Indiana Jones and the Creature From the Black Lagoon

Chapter 9

One of the effects of having lived an adventurous life was that Indiana Jones could fall asleep no matter what the circumstances, and this night was no different. He kept the revolver nearby, but otherwise passed the night in a deep, dreamless sleep.

But as deep as it was, his sleep was no match for dawn in the jungle, when the birds and the insects screamed at the sun rising pink behind the heavy-canopy, alighting the waters of the Amazon. Indy had a quick shower in the tiny stall, then examined the deck where the deckhand had been attacked. There were deep scratches in the varnished wood Indy judged at nearly a half inch. They were evenly spaced, and trailed in long lines like the reach of a limb. What the hell had claws like that? Indy was no stranger to jungles, and had faced down his share of predators—tigers that could fell any land-dwelling animal that lived, baboons that hunted in packs, could tear a man limb from limb, and recovered their dead—but he'd never seen an animal that acted like this.

He made his way to the small galley where to his chagrin Murphy and the Collinsworths were having breakfast. By the look on Blake's face, he didn't approve.

"Ah, you wake!" Kirschner's voice booked from the wheelhouse. "Have something to eat!"

Indy took a plate of fried eggs from the cook. They were overdone, which was probably for the best given the bacteria the local chickens probably carried.

"Quite a night last night," Murphy said conversationally.

"I'd still like to know what the hell happened."

"The captain is most certain it was a pirate or a bandit of some sort," Blake said, pecking at his eggs.

"Oh yes," Chloe agreed. "Surely there must be all sorts of unsavory types along the river. I'm so glad to have a man aboard who can protect us."

Indy was about to demur modestly, but then saw that Chloe was looking moonily at Murphy. He almost pointed out that it was Kirschner who actually drove the attacker off, but decided to drop it.

"Say now," Murphy said brightly, "let's not get low because of what happened last night. We'll be making the first camp soon. Things are going to start picking up soon."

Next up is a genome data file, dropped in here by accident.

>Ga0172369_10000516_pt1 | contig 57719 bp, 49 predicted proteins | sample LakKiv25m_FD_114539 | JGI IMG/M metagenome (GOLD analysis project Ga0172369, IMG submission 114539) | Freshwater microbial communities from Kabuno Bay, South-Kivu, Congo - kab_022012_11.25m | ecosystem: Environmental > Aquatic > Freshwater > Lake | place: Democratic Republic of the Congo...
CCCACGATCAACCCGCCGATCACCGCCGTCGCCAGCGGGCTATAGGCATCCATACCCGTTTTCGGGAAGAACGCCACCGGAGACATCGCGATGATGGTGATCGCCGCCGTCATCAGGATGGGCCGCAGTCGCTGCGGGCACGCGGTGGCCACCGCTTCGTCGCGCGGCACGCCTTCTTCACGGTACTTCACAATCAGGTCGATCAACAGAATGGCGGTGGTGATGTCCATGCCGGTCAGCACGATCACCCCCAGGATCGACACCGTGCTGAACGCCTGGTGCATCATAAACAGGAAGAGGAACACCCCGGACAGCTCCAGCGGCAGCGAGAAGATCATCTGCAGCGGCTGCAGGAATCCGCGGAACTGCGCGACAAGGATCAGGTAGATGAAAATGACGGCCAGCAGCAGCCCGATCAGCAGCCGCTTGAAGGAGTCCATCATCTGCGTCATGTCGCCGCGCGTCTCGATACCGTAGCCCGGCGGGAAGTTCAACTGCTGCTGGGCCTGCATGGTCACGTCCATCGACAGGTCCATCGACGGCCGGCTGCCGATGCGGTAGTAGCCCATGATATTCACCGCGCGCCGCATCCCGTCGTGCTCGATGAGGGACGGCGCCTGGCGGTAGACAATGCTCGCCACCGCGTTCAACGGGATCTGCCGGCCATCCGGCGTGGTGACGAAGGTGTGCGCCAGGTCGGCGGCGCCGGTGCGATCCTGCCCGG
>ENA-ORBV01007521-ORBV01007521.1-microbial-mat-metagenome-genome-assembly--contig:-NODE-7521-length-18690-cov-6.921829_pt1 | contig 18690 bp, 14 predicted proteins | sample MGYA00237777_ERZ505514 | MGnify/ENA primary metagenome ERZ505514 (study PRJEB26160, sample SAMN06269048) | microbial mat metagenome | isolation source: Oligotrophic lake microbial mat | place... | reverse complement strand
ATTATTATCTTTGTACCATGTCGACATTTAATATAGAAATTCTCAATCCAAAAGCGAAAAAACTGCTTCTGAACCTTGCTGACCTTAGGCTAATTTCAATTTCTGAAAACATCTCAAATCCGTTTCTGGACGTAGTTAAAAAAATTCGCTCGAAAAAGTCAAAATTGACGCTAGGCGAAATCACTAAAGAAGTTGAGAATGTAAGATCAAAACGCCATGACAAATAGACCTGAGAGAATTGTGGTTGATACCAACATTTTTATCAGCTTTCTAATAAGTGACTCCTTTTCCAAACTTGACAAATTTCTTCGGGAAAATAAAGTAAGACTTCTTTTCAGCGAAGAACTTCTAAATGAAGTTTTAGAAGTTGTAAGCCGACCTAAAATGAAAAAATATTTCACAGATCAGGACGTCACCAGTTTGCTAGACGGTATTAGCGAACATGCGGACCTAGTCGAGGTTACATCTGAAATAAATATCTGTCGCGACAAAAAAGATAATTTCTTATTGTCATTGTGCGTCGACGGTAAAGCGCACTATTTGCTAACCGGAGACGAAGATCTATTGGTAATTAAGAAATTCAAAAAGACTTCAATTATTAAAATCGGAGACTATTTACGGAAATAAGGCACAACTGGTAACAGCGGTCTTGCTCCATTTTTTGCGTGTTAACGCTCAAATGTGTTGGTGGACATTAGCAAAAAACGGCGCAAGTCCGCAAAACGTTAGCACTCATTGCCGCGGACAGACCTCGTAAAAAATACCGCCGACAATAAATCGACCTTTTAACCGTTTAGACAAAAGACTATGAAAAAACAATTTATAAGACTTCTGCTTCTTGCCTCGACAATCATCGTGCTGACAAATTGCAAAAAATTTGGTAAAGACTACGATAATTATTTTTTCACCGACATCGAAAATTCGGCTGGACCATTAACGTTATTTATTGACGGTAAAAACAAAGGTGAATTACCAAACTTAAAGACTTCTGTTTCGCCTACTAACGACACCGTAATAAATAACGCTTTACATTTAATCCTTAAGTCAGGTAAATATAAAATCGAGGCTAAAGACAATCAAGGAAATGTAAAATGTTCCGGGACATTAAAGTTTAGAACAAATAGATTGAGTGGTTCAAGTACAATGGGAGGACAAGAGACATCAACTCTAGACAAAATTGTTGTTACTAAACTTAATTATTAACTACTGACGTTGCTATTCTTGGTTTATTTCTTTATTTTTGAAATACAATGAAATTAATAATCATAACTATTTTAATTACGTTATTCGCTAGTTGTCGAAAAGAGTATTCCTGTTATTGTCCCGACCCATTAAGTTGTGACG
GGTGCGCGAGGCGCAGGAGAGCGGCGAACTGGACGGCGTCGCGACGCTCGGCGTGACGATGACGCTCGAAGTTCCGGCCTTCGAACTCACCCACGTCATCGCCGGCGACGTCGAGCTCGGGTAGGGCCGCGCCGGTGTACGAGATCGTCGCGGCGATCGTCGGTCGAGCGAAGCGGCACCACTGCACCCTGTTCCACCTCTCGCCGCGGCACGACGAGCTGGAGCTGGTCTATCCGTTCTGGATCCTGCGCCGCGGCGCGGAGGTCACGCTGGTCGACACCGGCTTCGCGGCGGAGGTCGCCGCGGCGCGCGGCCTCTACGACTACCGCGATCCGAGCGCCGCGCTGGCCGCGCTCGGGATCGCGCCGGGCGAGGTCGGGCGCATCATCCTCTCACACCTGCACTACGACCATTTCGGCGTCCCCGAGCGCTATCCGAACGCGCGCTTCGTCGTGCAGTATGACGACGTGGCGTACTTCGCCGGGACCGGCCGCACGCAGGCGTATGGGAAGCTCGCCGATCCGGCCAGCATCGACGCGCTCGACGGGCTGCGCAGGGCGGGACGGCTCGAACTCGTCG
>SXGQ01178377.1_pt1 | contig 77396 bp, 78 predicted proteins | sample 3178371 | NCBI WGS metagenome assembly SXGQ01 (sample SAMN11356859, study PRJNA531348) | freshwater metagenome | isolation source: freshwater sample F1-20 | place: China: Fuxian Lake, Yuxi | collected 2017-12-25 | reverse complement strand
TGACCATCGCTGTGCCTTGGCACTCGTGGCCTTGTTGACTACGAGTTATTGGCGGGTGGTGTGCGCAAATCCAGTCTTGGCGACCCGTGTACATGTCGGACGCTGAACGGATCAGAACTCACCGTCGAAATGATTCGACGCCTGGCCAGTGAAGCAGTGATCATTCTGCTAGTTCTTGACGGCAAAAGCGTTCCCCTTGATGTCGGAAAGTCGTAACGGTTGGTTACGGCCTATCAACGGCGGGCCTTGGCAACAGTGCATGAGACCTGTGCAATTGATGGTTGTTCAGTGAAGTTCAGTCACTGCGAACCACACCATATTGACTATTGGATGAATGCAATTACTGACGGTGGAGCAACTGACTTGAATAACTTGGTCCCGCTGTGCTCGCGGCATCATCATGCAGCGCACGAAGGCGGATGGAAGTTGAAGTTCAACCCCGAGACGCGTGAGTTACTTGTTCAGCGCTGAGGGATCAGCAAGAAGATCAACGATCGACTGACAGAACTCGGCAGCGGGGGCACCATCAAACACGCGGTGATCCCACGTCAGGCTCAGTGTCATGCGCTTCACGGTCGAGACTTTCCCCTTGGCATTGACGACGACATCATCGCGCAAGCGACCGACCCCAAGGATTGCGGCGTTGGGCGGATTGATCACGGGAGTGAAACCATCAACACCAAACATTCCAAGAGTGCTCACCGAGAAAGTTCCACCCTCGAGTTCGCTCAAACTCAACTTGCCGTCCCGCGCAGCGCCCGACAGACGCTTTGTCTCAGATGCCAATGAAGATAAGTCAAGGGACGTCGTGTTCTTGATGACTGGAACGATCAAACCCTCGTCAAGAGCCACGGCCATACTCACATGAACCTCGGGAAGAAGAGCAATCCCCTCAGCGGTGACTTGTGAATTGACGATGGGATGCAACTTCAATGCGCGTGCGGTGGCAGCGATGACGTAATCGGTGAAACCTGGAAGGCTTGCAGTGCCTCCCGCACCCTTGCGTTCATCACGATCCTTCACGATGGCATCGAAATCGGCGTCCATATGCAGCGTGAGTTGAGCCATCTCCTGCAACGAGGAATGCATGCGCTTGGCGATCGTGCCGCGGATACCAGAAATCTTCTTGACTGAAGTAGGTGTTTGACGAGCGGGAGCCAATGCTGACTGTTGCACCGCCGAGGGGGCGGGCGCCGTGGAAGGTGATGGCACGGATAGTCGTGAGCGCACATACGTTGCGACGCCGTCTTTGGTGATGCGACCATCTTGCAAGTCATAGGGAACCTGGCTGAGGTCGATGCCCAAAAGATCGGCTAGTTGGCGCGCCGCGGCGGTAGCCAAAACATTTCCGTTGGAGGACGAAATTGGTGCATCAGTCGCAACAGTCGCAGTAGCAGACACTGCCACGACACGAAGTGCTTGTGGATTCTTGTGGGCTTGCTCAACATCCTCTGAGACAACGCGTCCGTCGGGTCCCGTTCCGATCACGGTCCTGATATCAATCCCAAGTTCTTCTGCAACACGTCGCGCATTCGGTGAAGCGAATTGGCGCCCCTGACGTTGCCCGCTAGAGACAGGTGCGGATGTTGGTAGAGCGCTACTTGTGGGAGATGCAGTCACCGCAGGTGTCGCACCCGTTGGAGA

"Jolly good!" Blake clapped delightedly, and Indy seriously considered advising him to at least try not to live up to the blue-blood stereotype.

"You said it, Blake," Murphy agreed. "This time tomorrow we'll all be making our fortune."

"Off of some newsreel footage that plays before a Flash Gordon serial? I'll give you this, Murphy, you are an optimist."

Murphy's movie-star smile didn't fade. "It's all out there, Doctor Jones. Fortune and glory."

Indy was well-acquainted with the words, and they usually came before a lot of bad decisions which led to even worse consequences, but he didn't say anything. He was tired of playing the scold.

"Getting to the village will be tricky. We'll have to go in launches. That equipment of yours better not be too heavy."

"Oh, that shouldn't be a problem. The captain said his launches are very sturdy."

Indy got a cup of coffee in a battered tin mug. "I hope so. I don't look forward to hiking through that overgrowth."

"See here," Murphy chortled. "The optimist and the pessimist breaking bread. There's hope for the world yet." The three of them had a good laugh at that.

"I'm the realist. It's what you hired me for." He attacked his eggs with gusto.

"Indeed," Chloe chirped. "And I feel we're in capable hands."

Indy finished his eggs and picked up his coffee. "Problem is, I only have two hands. And there are three of you. Excuse me." He left the galley and headed to the wheelhouse.

They came upon the base camp about an hour later. The Rita had heaved to and taken the artery off the river. The tributary wasn't uncomfortably narrow—about two and a half lengths of the Rita from stem to stern—but Indy knew the depth here could be tricky. The captain's charts could be off, the water-table shifting, and Kirschner steamed upstream slowly.

The jungle was thick here, closing over them, and filtering the sun. The blazing brightness they'd experienced on the Amazon's trunk was abruptly replaced by a world of moving, grasping shadows. Indy felt goosebumps rise on his skin. This is where the jungle became primeval. This was the antechamber, and beyond lay the world as it was millions of years ago.

"Oh, I see it!" Chloe trilled from her lookout point at the stern, where she scanned the bank with a set of field glasses.

"The camp?" Murphy replied.

"Yes, I think I see tents and things."

"Do you see Gerald?" Blake asked. "Or the workers?"

"I hope they're decent," Murphy jibed. "And not having a morning bath in the all-together, Chloe."

She laughed girlishly. "Oh, Dale, you are a wicked man!"

Indy squinted at the shoreline, but could make much out from his position further back on deck. He raised his own binoculars—a good set he'd bought off a Royal Marine—and looked for some signs of a camp. His angle was bad. He could make out what looked like some tents or lean-tos, but the thick underbrush robbed him of a clear view.

"Murphy," he called out.

"I mean it, Chloe. The natives don't have our same sense of modesty."

"Murphy," Indy shouted. "I don't see any camp fires. Did they skip breakfast?"

"Well," Murphy mulled, "maybe they dined early. They certainly don't need the warmth."

"Certainly not," Blake said. "Not this damnable heat."

Indy wasn't buying it. He swept the shoreline with the binoculars some more. The boat was following the tributary and angling outward, and the obstructing brush was giving way. The camp slowly emerged from the heavy jungle.

"Shit…" Indy breathed, lowering the binoculars.

Chloe Collinsworth let out a scream.

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